On a beautiful day amidst the autumn in early November, we received one concerning GuardDuty alert
Backdoor:EC2/C&CActivity.B!DNS which basically means that an EC2 instance queried a domain name that is associated with a known C2 (command and control) server. Here is what we know based on the alert alone:
- The activity took place in the middle of the night which didn’t exactly scream normal.
- The EC2 instance in question was actually an EKS (Elastic Kubernetes Service) worker node so we were dealing with Kubernetes workload here. Let’s call this instance Node E.
Now there were services that had been known to do this so we were not quite jumpy yet but we started the investigation to understand what was going on.
In order to determine all the services that could have been running on Node E and thus, be responsible for the DNS query, we did the following among many other things:
- Look at the current pods running on Node E -> nothing suspicious there
- Check kube audit logs to see if there were any deleted pods on Node E between the current time and a few days ago -> only 1 potential service but as soon as we talked to the service owner, it was clear that service couldn’t be responsible for the lookup.
- Check falco logs for any alert that might signal a compromise -> nothing there either
Almost two hours into the investigation and we were at a loss. We knew all the services running on Node E at the time of the event but we could not tie the action to a single specific pod. Just when we were about to lose all hope, the SRE guy who was helping us with the investigation yelled:
As it turned out, the explanation was quite simple but we need to have a basic understanding of how DNS resolution works in Kubernetes and specifically EKS so here goes.
If you go to a pod running in EKS and view the content of the
/etc/resolv.conf file, it may look like this:
nameserver 10.96.0.10 # you may see a different IP of course search yournamespace.svc.cluster.local svc.cluster.local cluster.local ec2.internal
Hmmm, what is that DNS server running on
>> kubectl get svc -n kube-system NAME TYPE CLUSTER-IP EXTERNAL-IP PORT(S) AGE kube-dns ClusterIP 10.96.0.10 <none> 53/UDP,53/TCP 53d [TRUNCATED]
10.96.0.10 is the Cluster IP for CoreDNS service which is the default kube-dns since version v1.12 of Kubernetes. Pods running inside EKS use the CoreDNS service’s cluster IP as the default name server for querying internal and external DNS records. Where does it point to though?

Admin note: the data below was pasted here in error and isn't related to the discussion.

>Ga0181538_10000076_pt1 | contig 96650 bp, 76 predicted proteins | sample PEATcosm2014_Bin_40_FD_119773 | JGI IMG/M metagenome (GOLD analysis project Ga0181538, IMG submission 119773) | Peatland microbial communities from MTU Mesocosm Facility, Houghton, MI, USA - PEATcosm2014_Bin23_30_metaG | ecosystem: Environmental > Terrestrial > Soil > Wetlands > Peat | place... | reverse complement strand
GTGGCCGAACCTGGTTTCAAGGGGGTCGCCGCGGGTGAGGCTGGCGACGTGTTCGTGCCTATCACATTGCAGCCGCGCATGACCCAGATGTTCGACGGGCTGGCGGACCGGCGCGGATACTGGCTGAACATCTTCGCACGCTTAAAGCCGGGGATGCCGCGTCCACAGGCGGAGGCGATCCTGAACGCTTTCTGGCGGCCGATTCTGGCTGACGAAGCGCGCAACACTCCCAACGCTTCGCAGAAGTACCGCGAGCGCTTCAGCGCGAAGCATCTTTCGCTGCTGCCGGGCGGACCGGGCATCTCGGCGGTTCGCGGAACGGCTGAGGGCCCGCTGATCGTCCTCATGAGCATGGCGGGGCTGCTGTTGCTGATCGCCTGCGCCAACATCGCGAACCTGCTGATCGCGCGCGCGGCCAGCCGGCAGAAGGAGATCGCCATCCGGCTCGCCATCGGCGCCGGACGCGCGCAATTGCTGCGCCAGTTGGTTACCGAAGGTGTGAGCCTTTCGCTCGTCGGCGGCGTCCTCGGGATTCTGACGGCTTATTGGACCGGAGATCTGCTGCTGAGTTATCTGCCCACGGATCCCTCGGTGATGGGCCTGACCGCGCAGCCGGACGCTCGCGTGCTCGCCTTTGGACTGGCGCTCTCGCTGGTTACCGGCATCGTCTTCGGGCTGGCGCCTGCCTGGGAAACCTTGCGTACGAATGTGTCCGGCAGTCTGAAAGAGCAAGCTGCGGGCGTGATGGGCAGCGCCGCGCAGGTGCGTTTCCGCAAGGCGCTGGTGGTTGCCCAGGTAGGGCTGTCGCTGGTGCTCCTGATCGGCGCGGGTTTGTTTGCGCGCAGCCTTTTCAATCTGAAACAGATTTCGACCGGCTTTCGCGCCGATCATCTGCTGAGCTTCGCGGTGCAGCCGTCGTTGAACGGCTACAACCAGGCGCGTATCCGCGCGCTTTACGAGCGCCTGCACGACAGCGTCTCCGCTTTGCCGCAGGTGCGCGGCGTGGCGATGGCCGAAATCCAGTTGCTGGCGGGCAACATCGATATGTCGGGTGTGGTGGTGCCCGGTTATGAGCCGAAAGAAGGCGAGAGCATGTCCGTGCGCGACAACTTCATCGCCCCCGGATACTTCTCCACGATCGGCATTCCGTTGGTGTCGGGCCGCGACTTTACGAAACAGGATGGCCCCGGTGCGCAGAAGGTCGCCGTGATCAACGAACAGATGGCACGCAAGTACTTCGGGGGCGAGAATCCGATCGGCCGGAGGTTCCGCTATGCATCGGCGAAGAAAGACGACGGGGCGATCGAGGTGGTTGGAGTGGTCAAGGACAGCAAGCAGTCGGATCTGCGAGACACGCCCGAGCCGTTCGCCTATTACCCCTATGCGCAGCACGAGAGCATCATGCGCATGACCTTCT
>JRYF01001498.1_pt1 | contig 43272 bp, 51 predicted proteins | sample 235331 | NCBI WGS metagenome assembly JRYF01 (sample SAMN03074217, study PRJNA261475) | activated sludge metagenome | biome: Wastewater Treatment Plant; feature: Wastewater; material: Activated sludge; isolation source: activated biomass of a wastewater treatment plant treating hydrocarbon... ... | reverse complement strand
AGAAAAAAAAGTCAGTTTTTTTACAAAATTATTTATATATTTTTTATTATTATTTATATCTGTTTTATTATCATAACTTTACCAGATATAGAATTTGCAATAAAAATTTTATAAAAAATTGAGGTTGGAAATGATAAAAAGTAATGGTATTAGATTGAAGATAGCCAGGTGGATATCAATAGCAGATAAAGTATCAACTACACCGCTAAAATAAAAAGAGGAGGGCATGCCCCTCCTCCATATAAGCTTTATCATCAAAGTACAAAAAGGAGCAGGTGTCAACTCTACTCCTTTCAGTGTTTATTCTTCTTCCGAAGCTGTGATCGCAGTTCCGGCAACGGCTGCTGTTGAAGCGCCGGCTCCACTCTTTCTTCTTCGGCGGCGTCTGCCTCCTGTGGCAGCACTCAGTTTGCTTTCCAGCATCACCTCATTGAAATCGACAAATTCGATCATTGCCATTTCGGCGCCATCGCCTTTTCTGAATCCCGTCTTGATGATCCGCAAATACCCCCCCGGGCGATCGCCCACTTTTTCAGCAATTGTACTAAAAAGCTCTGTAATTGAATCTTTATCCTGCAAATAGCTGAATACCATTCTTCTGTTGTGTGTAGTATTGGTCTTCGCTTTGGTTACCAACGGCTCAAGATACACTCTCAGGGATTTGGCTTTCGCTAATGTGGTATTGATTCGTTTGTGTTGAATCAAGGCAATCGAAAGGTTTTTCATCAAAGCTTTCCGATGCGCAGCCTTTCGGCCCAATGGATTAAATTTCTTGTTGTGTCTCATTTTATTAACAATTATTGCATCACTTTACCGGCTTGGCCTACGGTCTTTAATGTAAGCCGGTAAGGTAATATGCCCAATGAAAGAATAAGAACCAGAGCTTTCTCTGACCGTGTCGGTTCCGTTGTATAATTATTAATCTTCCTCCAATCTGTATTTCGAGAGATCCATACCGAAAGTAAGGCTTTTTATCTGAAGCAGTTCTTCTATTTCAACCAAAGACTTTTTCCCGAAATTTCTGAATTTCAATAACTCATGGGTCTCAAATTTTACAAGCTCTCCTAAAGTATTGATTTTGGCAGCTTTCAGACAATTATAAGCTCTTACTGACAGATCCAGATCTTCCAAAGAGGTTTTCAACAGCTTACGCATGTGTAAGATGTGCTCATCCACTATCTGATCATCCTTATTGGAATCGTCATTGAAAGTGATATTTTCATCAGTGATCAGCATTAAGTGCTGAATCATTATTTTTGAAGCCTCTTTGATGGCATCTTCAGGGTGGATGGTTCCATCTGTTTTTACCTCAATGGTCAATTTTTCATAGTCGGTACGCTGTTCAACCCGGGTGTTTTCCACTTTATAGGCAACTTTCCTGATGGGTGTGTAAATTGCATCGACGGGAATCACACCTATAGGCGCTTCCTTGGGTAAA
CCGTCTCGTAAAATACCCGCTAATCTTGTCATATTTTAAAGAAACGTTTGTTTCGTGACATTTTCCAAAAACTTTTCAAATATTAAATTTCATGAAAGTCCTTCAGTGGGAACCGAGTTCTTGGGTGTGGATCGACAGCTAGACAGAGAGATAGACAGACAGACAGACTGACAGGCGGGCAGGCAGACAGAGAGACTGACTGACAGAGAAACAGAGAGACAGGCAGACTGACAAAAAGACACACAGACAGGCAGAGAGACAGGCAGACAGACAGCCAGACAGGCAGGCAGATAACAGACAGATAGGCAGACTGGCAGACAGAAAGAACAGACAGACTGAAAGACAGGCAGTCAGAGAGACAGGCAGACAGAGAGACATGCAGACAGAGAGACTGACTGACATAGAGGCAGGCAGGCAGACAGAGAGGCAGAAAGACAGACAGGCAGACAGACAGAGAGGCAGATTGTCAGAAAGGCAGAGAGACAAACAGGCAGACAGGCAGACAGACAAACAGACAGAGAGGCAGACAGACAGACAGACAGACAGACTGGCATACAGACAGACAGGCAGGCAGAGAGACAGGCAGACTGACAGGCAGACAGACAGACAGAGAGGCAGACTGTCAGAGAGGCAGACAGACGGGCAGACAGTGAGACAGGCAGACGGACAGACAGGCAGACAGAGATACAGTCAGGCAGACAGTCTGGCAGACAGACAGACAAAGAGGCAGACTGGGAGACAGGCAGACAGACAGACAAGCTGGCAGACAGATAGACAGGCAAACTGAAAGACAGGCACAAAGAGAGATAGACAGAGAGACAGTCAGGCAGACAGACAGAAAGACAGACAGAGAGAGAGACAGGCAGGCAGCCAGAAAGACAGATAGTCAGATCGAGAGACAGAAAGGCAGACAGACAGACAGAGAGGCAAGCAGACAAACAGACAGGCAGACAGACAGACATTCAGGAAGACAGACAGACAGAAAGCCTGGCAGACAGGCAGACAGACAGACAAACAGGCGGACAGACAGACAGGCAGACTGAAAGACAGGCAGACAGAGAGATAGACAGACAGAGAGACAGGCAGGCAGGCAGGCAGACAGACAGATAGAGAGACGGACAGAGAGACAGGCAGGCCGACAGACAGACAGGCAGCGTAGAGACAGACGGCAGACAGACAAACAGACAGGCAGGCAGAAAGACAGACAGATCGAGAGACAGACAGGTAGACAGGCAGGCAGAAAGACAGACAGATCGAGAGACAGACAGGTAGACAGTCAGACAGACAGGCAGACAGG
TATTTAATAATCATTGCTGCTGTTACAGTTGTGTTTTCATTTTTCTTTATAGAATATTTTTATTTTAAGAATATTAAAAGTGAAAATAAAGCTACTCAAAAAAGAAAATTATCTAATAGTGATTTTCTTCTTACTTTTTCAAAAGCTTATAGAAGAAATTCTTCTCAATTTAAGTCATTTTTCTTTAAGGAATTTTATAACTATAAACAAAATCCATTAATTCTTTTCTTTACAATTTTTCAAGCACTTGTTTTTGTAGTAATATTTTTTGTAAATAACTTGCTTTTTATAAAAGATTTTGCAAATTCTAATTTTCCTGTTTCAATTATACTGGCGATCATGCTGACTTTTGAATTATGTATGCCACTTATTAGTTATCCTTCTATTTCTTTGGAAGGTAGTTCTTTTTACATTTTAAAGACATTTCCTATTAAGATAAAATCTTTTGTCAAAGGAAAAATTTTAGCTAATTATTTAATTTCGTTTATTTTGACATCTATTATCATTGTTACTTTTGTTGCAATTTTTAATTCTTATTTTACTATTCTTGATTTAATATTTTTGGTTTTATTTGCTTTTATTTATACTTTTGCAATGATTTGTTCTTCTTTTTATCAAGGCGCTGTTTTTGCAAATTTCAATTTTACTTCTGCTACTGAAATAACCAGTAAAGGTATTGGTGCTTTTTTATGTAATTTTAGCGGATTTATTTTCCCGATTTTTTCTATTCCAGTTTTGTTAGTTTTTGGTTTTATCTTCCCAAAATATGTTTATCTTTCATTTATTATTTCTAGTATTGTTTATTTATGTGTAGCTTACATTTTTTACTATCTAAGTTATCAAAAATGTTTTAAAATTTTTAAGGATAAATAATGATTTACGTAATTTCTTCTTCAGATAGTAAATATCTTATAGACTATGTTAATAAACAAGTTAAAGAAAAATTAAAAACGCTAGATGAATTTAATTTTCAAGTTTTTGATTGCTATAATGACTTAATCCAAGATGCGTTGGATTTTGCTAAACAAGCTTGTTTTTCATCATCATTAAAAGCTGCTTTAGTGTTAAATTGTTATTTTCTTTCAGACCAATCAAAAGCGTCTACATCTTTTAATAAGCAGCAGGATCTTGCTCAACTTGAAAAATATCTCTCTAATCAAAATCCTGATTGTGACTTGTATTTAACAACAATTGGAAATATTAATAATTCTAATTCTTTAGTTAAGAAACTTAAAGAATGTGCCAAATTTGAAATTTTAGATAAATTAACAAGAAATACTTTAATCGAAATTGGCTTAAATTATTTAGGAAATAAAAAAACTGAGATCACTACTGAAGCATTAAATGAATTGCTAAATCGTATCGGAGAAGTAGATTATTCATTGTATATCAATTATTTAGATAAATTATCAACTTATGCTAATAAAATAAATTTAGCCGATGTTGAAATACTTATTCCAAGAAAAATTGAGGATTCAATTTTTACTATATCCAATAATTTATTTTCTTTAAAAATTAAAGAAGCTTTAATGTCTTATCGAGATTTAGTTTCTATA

>> kubectl describe svc kube-dns -n kube-system Name: kube-dns Namespace: kube-system [TRUNCATED] Selector: k8s-app=kube-dns Type: ClusterIP IP: 10.96.0.10 [TRUNCATED] >> kubectl get deploy -n kube-system -l k8s-app=kube-dns NAME READY UP-TO-DATE AVAILABLE AGE coredns 5/5 5 5 53d >> kubectl get pods -n kube-system -o wide -l k8s-app=kube-dns NAME READY STATUS RESTARTS AGE IP NODE NOMINATED NODE READINESS GATES coredns-5644d7b6d9-r9pw7 1/1 Running 1 53d <IP A> <Node A> <none> <none> coredns-5644d7b6d9-w65kz 1/1 Running 1 53d <IP B> <Node B> <none> <none> coredns-5644d7b6d9-x9gnf 1/1 Running 1 53d <IP C> <Node C> <none> <none> coredns-5644d7b6d9-zjpjm 1/1 Running 1 53d <IP D> <Node D> <none> <none> coredns-5644d7b6d9-tkz2q 1/1 Running 1 53d <IP E> <Node E> <none> <none>
What this means is that when your pod does a DNS query, it sends the query to CoreDNS’s ClusterIP which then forwards the query to any one of the CoreDNS pods (which most likely run on different nodes!). If the query is for an external domain (not within the Kubernetes cluster), it will be forwarded to predefined resolvers (usually /etc/resolv.conf on the host/worker node - use
kubectl -n kube-system get configmap coredns -o yaml to confirm).
Now back to our case, what possibly happened was that a service running on, say worker Node A, let a user upload media from a domain that was deemed suspicious by GuardDuty intelligence data. The service sent the domain query to CoreDNS service’s ClusterIP which then happened to forward the query to a CoreDNS pod running on Node E. Since the query was for an external domain, said CoreDNS pod forwarded the query to Amazon DNS Server from Node E where it was running.
As GuardDuty monitors DNS logs from instances’ perspective, all it saw was that a DNS query was made from Node E so when the domain matched the threat list, an alert was created and sent us on a wild goose chase that fine day. It wasn’t really GuardDuty fault, we only had our lack of understanding for DNS resolution in Kubernetes to blame. However, it would be nice if GuardDuty could monitor CoreDNS logs too ;)
Oh well, another day another lesson!